Amazon's cloud computing unit is hiring engineers at a rapid clip. As the company weighs where to place its second headquarters, we asked the crowd at the unit's biggest trade show where that crowd would vote if it was their decision.
LAS VEGAS — Amazon.com’s search for a second headquarters is, in part, a hunt for software developers.
Tech workers populate the teams that keep Amazon’s retail site running, build the tools that route goods between the company’s warehouses, and keep music and videos flowing to Amazon Prime members.
They also make up the majority of the rank-and-file at Amazon Web Services, the cloud-computing unit whose annual trade show, re:Invent, took place in Las Vegas this week.
The division is among the fastest growing at Amazon. And though the company hasn’t said what teams or units it hopes to plant in its HQ2, it’s likely that Amazon’s second home will include many workers under the AWS umbrella when the first buildings open in 2019.
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So, where does the software developer crowd want to live and work?
An informal survey over the first few days of re:Invent found a wide range of opinions. (Though not as many as the 238 applications that Amazon received from places that hope to land HQ2). Here are a few:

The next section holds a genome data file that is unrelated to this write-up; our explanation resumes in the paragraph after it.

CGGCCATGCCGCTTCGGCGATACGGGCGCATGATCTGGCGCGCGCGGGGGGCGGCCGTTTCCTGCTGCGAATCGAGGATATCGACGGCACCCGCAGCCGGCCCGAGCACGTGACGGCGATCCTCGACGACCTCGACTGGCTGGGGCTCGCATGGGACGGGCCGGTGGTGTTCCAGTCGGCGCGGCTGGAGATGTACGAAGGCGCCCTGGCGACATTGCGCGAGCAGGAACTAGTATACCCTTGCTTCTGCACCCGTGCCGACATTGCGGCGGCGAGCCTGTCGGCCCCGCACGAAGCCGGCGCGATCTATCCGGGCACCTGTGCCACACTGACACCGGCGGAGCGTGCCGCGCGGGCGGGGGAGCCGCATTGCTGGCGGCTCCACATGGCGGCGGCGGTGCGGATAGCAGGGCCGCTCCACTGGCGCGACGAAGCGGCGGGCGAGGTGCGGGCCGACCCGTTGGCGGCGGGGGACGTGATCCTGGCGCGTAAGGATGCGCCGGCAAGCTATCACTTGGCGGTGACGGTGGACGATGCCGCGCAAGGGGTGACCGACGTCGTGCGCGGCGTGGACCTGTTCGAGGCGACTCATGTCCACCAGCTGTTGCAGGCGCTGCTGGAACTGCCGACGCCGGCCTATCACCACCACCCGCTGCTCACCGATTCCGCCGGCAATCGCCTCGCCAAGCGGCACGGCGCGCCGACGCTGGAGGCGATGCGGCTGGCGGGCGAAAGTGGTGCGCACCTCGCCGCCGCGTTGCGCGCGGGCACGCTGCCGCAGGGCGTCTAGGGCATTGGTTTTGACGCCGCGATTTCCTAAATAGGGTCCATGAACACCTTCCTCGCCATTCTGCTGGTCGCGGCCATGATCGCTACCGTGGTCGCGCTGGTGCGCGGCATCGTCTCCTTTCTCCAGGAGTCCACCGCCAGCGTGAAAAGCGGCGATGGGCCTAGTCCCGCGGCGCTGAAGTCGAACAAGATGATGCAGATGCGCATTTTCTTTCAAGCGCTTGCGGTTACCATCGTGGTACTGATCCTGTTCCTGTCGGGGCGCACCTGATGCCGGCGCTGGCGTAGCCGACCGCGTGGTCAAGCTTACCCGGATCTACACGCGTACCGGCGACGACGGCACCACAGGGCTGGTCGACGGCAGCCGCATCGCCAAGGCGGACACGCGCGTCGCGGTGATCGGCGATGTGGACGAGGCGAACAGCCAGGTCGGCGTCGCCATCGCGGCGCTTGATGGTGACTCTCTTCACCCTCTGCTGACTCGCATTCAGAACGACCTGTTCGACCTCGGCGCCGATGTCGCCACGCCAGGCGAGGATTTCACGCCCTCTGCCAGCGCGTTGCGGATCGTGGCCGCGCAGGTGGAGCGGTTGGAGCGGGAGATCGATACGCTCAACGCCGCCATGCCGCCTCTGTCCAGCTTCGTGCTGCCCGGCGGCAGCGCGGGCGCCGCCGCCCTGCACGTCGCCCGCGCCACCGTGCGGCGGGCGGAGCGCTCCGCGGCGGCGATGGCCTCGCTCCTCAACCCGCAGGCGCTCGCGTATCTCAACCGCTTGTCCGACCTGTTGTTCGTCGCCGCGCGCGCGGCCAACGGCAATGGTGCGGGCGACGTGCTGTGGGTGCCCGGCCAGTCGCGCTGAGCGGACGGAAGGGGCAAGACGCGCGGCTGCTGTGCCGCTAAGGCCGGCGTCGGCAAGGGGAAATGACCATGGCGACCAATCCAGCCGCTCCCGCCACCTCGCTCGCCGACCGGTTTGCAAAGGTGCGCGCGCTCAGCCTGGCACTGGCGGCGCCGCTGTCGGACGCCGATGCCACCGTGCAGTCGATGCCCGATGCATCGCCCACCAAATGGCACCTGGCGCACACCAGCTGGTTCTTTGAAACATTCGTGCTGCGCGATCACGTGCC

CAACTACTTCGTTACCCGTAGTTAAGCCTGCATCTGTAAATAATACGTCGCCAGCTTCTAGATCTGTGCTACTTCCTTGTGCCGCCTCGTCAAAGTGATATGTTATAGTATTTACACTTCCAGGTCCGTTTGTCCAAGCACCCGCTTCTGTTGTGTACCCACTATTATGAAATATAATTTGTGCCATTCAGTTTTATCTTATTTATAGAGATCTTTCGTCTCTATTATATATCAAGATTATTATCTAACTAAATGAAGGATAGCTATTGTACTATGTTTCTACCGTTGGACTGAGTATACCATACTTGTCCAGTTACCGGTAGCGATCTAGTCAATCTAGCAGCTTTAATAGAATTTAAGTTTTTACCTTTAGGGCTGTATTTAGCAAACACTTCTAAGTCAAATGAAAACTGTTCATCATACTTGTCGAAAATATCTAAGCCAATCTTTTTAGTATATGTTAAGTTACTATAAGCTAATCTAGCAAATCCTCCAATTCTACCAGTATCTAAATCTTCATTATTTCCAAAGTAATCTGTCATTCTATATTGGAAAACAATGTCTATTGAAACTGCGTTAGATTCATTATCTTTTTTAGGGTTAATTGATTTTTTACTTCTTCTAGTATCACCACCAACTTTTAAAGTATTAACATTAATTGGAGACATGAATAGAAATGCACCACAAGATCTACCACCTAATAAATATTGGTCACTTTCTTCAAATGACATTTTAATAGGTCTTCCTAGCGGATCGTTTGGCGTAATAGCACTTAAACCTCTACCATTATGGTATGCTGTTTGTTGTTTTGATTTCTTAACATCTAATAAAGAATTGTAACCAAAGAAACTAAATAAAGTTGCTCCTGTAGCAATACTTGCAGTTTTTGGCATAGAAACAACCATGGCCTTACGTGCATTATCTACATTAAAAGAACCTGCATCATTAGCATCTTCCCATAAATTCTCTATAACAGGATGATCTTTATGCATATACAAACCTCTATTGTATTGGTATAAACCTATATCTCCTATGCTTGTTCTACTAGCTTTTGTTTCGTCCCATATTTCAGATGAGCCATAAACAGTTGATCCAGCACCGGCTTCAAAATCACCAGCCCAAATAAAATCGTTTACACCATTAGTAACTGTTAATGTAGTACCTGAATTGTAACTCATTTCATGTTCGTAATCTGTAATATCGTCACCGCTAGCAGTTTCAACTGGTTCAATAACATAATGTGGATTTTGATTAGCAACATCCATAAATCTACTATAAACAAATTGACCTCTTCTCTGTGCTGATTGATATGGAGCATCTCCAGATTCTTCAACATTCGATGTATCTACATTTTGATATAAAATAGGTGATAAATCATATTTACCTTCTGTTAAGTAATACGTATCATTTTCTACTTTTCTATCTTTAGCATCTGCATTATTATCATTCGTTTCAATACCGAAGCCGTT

- Eric Thomas, director of cloud product at analytics firm ExtraHop: “Look at the developer density, where are the colleges churning them out?” That favors Boston or Raleigh, North Carolina, he said.
- A developer at a cloud cost-management firm: Dallas or Chicago, to poach from big AWS customers and competitors.
- A salesman at a firm that builds tools for software engineers: Washington, D.C. “People think it’s all government,” he said. “That’s not true. There is a ton of tech.”
The lack of consensus is testimony to the decentralized nature of cloud computing.
The San Francisco Bay Area, home to the largest consumer internet companies, and the Seattle region, which hosts AWS and its chief rival, Microsoft’s Azure, boast plenty of expertise in the field.
But so do cities around the country. Web-based computing services like AWS allow developers to manage their systems on a laptop far removed from the servers controlling them.
“They’re all over,” said Chris Wegmann, director of the AWS practice at consulting firm Accenture. “It’s a myth that all of this is [happening] on the West Coast.”
As Amazon evaluates bids for HQ2, it is said to be weighing two major gauges of the labor market among its range of data points: the number of highly educated workers already in a city, and Amazon’s assessment of how many young computer science and engineering graduates it could convince to move to a particular area. If Amazon ends up prioritizing the latter, that could weigh in favor of a city with a better cultural scene, or quality of life, or lower cost of living.
“They have enough money to throw at this,” said Abby Kearns, executive director of Cloud Foundry, an open source cloud software platform. “I’m out of college … yeah, I can go to Google, but hey, this major enterprise company in Kansas City is throwing cash my way, maybe I’m willing to do that.”
And in Kansas City, an AWS salary would go a lot farther than in Seattle.